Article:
A wall mounted sink can add accessibility to a bathroom by adding additional free space underneath the sink. This allows access with either a wheelchair or bench. Installing a single handle or hands free faucet can ease the burden of those with dexterity issues. Since a wheelchair bound person might bring their legs or the lower part of their body in contact with the plumbing below the sink, it is very important to insulate all the plumbing pipes to protect the user from scalds while the sink is in use.
Standing and seating is taken for granted by most everyone but for those with strength, balance, and mobility issues it can be a difficult task. This is why the toilet has to be a great consideration when designing an accessible, secure, and safe environment. Not only will it help prevent injury but the optimal accessibility design will help preserve an individual's dignity by extending their ability to function independently. Toilets should be of the correct comfort height and be equipped with the proper seat that allows for easy sitting and standing. Toilet seat lights can very helpful while they provide light at night or in darker rooms to help with depth perception and also light the toilet area to prevent trips and falls.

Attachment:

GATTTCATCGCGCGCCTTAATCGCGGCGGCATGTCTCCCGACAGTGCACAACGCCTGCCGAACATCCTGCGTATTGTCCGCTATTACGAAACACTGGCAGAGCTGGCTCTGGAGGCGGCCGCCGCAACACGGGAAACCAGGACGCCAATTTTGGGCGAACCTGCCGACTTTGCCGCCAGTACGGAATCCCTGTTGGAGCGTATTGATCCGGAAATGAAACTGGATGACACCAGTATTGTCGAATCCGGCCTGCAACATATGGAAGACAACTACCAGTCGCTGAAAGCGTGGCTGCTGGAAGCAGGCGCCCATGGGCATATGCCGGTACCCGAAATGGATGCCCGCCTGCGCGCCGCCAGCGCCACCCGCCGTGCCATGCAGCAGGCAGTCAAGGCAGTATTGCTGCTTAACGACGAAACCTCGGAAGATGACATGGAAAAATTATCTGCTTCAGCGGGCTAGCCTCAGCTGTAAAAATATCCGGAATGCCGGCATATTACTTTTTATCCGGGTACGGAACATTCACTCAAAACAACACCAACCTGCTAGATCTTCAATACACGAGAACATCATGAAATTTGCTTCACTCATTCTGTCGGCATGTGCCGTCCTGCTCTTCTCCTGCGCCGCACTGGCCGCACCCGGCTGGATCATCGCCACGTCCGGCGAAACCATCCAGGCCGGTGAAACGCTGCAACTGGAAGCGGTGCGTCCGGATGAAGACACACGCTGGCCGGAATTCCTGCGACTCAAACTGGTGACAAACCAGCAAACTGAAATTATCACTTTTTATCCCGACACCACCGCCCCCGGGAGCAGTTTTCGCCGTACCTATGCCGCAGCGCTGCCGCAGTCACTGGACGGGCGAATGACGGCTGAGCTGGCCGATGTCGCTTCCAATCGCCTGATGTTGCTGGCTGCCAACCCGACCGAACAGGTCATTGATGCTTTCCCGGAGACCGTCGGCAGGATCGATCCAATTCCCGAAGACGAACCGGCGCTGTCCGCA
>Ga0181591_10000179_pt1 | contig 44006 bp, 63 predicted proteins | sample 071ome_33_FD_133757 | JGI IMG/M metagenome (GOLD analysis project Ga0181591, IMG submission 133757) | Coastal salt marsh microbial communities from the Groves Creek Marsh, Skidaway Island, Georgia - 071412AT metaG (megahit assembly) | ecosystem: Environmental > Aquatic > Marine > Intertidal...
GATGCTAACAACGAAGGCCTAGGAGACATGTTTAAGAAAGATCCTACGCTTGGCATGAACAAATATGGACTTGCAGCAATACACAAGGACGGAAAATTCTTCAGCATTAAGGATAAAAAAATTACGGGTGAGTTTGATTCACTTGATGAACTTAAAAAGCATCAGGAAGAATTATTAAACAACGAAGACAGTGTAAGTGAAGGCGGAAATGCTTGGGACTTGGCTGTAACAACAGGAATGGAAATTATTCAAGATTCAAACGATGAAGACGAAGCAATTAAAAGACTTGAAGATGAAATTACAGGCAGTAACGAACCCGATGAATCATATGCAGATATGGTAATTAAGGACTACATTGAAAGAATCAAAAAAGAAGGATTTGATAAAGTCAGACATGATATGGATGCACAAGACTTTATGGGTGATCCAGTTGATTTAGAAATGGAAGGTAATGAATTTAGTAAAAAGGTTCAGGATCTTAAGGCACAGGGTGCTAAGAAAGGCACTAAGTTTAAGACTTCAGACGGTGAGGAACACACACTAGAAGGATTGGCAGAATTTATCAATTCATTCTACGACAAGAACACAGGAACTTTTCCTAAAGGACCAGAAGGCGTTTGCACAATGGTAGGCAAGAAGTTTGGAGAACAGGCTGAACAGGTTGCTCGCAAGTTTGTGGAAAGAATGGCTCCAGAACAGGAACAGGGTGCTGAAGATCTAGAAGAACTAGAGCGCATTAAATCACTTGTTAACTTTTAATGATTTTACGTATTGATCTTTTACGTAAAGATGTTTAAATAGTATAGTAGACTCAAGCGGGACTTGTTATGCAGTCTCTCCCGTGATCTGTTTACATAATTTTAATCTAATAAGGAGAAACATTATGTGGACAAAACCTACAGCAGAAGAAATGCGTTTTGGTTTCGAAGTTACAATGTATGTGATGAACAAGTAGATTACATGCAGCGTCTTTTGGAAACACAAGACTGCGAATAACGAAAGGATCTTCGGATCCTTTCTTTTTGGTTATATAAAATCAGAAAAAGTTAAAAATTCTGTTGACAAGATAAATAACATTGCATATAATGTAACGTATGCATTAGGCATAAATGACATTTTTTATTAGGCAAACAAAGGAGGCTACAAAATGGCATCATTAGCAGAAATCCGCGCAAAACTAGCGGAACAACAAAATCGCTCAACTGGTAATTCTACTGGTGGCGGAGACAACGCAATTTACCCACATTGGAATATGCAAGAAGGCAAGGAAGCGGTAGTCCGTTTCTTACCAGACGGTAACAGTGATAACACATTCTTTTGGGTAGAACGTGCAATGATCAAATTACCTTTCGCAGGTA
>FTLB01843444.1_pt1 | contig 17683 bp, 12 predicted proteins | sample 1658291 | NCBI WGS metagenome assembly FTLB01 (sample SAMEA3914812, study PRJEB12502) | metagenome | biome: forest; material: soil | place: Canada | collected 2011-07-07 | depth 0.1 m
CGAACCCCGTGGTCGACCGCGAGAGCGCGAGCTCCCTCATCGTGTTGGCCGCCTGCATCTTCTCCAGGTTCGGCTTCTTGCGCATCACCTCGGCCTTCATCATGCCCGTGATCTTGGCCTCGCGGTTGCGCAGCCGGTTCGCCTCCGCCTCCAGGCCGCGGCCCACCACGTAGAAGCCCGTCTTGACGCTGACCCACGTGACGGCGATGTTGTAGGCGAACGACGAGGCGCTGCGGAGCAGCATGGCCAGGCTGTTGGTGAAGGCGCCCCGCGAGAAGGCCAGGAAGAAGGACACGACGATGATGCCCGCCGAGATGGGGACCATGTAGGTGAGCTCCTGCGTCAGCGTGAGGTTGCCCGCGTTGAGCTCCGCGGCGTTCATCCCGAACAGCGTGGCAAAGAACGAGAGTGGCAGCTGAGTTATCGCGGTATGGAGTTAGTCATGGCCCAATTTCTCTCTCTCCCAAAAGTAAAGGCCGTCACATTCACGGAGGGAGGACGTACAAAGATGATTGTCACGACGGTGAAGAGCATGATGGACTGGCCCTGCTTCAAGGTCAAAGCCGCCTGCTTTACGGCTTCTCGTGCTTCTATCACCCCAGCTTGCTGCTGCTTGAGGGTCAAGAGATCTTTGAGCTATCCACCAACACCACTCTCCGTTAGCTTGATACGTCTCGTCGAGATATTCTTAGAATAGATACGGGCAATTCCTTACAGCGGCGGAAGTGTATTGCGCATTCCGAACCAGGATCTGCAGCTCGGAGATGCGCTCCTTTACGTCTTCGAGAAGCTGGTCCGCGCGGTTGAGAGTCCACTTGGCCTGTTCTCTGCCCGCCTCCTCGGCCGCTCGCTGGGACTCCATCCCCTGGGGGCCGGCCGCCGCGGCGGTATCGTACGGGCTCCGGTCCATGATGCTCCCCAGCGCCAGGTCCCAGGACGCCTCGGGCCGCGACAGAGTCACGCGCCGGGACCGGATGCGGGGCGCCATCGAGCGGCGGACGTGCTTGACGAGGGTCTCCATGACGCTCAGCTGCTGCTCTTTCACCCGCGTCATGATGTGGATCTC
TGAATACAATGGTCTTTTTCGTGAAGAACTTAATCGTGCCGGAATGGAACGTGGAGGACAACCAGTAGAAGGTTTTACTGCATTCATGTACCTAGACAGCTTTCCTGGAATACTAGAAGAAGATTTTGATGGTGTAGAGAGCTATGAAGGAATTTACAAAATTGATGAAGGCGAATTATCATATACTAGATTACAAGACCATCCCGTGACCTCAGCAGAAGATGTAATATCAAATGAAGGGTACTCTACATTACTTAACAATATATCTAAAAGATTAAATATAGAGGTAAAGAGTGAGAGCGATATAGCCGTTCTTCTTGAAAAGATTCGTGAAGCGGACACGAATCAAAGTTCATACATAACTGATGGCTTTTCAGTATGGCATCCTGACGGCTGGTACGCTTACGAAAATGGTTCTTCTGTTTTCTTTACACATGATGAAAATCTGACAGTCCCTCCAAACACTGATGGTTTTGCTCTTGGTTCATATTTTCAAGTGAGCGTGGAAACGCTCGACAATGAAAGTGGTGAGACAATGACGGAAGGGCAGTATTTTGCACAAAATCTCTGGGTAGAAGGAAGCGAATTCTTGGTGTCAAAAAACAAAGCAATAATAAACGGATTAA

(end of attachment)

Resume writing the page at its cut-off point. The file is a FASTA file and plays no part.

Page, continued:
If you hire an experienced building remodeling contractor with infinite knowledge of accessibility home modifications they will be able to help you make the right ADA remodeling choices. These will include the improvements offering the most service to the individual with mobility issues. Talk to your contractor about the disability and the activity level of the person needing the modifications. Together you can arrive at a custom solution for your accessible home design.
A Wheelchair Accessible Bathroom
Aging in place home modifications are available through T-Square Company in the Austin area. We have an A plus rating with the local BBB and have over 30 years of remodeling experience. We are additionally a certified aging in place specialist offering complete aging in place services. Each design/build situation will be customized to fit your personal needs increasing your accessibility. Call 512-444-0097 today to begin the accessible second chapter of your life while remaining safe and secure in your existing home. CAPS #1636580